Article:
A disgraced Dwarven hero. A band of deadbeat adventurers. His last shot at redemption could get him killed.
If Gorm Ingerson really wanted to drink himself to death, he never should have helped the Goblin. When his good deed lands him in a bad contract, Gorm finds himself entangled in a quest that will pit him against business magnates, the king of the Freedlands, and a mad goddess trying to fulfill a suicidal prophecy.
But Gorm’s tarnished circumstances may be hiding a golden opportunity. If he and his half-baked party can overcome deep conspiracies and dark magics, he just might redeem himself and his career enough to be a professional hero once more.
Orconomics has a definite MMORPG vibe to it – with the ranks bestowed on heroes and the tasks that accompany said ranks (i.e., rank 1’s get to exterminate rats.) There are a number of other clever references to the classic games (like NPCs). I’ve played my share of MMOs, and if you enjoy those, you’ll probably also enjoy this book. The main group of heroes is also reminiscent of the “classic” MMO parties; a ranger, a bard, a couple of mages, a warrior…The only thing they’re missing is a tank, and it is mentioned at one point. It was a lot of fun to read.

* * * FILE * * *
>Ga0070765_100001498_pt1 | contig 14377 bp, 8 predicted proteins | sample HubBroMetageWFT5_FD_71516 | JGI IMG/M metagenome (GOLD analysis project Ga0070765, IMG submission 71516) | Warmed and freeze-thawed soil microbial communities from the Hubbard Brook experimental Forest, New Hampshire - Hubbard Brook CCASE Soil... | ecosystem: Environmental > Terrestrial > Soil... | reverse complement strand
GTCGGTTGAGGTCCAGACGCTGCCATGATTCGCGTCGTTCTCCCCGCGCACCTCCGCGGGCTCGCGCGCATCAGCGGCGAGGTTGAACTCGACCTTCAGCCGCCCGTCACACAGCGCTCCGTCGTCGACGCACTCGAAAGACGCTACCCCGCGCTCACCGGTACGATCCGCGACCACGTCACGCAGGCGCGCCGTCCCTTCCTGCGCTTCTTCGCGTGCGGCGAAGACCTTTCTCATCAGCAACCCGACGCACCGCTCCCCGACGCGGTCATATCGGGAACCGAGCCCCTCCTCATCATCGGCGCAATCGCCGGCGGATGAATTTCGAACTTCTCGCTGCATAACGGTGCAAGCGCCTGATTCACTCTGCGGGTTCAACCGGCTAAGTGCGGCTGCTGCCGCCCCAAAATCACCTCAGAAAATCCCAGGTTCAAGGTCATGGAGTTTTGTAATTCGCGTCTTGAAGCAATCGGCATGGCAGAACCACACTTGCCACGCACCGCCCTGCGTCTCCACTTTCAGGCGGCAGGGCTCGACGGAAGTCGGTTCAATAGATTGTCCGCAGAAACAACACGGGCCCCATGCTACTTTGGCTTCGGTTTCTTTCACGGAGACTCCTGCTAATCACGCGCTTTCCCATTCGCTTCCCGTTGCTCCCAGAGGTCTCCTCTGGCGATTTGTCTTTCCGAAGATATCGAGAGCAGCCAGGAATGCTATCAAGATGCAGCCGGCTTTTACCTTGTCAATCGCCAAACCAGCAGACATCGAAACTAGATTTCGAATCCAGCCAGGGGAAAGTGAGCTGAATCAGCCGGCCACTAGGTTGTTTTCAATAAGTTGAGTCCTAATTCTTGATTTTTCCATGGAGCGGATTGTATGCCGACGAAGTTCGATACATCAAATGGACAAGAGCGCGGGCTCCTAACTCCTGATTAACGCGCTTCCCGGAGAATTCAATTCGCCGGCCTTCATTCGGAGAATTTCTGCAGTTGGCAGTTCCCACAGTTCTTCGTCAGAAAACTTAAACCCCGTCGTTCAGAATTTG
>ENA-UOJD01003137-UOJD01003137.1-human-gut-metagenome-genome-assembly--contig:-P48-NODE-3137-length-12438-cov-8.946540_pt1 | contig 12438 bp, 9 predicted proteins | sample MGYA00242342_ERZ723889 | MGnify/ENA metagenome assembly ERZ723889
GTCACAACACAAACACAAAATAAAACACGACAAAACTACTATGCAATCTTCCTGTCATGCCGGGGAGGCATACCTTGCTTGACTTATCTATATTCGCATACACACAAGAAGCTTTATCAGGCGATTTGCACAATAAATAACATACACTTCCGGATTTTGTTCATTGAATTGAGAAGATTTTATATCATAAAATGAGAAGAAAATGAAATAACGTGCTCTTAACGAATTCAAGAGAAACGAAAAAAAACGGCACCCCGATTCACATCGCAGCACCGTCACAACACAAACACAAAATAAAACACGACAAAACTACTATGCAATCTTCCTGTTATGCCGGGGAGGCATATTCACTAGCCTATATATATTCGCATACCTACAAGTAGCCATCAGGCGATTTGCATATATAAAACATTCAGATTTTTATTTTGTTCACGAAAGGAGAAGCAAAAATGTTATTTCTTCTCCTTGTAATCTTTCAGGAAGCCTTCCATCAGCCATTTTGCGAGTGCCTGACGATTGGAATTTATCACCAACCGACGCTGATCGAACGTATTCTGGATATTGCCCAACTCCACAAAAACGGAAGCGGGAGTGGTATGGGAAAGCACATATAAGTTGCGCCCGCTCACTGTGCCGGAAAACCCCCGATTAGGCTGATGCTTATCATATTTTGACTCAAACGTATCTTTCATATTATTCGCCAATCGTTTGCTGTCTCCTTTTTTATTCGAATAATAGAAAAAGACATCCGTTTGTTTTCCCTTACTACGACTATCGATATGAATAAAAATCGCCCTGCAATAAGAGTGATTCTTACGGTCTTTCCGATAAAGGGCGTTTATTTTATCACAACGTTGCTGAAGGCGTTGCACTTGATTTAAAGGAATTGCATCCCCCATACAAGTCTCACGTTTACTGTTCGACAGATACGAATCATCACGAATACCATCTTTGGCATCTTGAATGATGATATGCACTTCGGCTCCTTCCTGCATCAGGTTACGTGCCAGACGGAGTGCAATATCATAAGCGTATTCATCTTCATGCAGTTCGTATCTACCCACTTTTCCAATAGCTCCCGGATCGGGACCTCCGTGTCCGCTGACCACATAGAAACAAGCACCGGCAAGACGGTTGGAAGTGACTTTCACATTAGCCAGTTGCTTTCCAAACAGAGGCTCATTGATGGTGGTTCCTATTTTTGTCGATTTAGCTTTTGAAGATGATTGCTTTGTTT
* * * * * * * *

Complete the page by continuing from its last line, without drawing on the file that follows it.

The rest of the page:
The economy featured in the book was amusing too. There’s a stock market-like system in place to fund adventures, with brokers and buyers, “plunder funds”, and even business interest in the heroes’ quests. The loot sharing aspect was fascinating, a combination of profit-sharing and auctions.
There is also a healthy dose of humor throughout the book, and I can’t tell you how many times it had me laughing. On top of that, there’s a pretty interesting quest story line with a few twists and turns I wasn’t expecting. I really enjoyed this book.
If you’re looking for an entertaining fantasy that will make you laugh, check out Orconomics.